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Splendidly. – Warton.


Brilliancy; splendor; glitter. – Johnson.


The hair on the eyelids of a horse.

BRIM, a. [Sax. bryme.]

Public; well known; celebrated. [Not in use.] – Warner.

BRIM, n. [Sax. brymm; Sw. bräm; Dan. bræmme; Sax. ryman, to enlarge; probably the extent or extreme.]

  1. The rim, lip or broad border of any vessel or other thing; as, the brim of a hat, or of a vessel.
  2. The upper edge of a vessel, whether broad or not; as, the brim of a cup or glass.
  3. The top of any liquor; the edge or that next the border at the top. The feet of the priests were dipped in the brim of the water. – Josh. iii.
  4. The edge or brink of a fountain; the verge. – Drayton.

BRIM, v.i.

To be full to the brim. – Philips.

BRIM, v.t.

To fill to the brim, upper edge, or top. – Milton.

BRIM'FUL, a. [brim and full.]

Full to the top; completely full; as, a glass brimfull; a heart brimfull of tears.


Fullness to the top. [Not used.] – Shak.


Having no brim. – Addison.


A bowl full to the top. – Dryden.


Full to the top or brim; as, a brimming pail. – Dryden.

BRIM'STONE, n. [Sax. bryne, combustion, and stone, burn-stone, or burning-stone. See Brand and Burn.]

Sulphur; a hard, brittle, inflammable substance, of a lemon yellow color, which has no smell, unless heated, and which becomes negatively electric by heat and friction. It is found, in great quantities, and sometimes pure, in the neighborhood of volcanos. It is an ingredient in a variety of minerals and ores. The sulphur of commerce is procured from its natural beds, or artificially extracted from pyrites. – Hooper. Nicholson.


Full of brimstone, or containing it; resembling brimstone; sulphurous.

BRIND'ED, a. [It. brinato, spotted.]

Marked with spots; tabby; having different colors. – Milton.

BRIN'DLE, n. [from brind, the root of brinded.]

The state of being brinded; spottedness. – Richardson.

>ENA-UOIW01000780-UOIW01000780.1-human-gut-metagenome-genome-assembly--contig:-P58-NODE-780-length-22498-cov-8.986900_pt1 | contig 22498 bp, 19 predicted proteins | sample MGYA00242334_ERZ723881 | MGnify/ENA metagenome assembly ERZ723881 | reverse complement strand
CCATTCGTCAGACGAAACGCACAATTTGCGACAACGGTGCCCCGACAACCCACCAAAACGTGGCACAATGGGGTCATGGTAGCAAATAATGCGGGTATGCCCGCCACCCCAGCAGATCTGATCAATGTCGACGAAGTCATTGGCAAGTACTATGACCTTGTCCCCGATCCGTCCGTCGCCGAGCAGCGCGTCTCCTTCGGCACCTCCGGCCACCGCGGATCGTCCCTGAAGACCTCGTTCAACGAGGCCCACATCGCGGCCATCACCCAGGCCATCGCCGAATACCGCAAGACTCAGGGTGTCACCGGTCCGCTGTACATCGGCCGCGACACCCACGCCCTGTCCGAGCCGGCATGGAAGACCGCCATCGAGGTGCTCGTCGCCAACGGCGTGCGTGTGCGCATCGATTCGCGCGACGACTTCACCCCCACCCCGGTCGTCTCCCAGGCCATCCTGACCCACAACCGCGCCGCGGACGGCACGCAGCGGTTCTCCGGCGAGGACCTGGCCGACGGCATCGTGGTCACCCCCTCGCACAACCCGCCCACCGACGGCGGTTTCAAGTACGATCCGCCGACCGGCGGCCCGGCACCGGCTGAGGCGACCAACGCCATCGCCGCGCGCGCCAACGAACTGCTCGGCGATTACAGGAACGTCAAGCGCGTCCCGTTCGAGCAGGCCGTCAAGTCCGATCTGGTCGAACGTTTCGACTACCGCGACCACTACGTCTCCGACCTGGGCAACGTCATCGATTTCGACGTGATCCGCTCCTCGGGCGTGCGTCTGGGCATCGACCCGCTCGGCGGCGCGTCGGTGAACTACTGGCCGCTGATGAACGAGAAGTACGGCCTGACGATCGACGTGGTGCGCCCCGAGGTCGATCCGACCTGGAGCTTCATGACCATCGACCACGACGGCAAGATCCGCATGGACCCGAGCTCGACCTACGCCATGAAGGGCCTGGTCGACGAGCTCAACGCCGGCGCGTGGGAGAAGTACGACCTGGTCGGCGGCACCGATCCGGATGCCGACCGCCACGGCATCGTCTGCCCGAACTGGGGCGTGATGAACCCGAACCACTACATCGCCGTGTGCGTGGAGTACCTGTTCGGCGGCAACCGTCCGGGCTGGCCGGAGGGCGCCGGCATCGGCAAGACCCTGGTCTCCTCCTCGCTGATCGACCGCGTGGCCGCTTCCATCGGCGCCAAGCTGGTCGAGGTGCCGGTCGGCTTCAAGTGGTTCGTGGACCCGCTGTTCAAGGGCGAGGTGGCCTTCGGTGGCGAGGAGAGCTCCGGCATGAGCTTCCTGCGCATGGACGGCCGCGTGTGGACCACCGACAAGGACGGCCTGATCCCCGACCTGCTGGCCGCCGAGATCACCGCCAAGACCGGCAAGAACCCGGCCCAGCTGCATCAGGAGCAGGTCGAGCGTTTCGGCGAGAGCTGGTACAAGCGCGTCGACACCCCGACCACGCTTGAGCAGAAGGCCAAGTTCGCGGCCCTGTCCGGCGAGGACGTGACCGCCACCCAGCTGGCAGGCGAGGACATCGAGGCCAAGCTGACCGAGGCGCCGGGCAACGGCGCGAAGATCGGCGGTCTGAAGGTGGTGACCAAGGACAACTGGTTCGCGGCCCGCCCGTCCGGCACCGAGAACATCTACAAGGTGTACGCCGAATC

Spotted; variegated with spots of different colors. – Addison.

BRINE, n. [Sax. bryne, brine, and a burning, from brennan, to burn.]

  1. Water saturated or strongly impregnated with salt, like the water of the ocean. Artificial brine is used for the preservation of the flesh of animals, fish, vegetables, &c.
  2. The ocean or sea. – Milton.
  3. Tears, so called from their saltness. – Shak. Leach brine is brine which drops from corned salt in drying, which is preserved to be boiled again. – Encyc.

BRINE, v.t.

To steep in brine, as corn, to prevent smut; also, to mix salt with; as, to brine hay. – Encyc.

BRINE'PAN, n. [brine and pan.]

A pit of salt water, where, by the action of the sun, salt is formed by crystalization.

BRINE'PIT, n. [brine and pit.]

A brine-pan, or a salt spring from which water is taken to be boiled or evaporated for making salt. – Encyc.

BRINE'SPRING, n. [brine and spring.]

A spring of salt water. – Encyc.

BRING, v.t. [pret. and pp. brought. Sax. bringan; Sw. bringa; Dan. bringer; D. brengen; G. bringen; Goth. briggan. We see by brought, D. bragt, and the Gothic briggan, that n is not radical.]

  1. To fetch; to bear, convey or lead from a distant to a nearer place, or to a person; as, bring me a book from the shelf; bring me a morsel of bread. In this sense, it is opposed to carry, and it is applied to the person bearing or leading, in opposition to sending or transmitting by another.
  2. To produce; to procure as a cause; to draw to. Nothing brings a man more honor than to be invariably just.
  3. To attract or draw along. In distillation the water brings over with it another substance.
  4. To cause to come; to cause to proceed from a distant place, in company, or at the same time; as, to bring a boat over a river; to bring a horse or carriage; to bring a cargo of dry goods.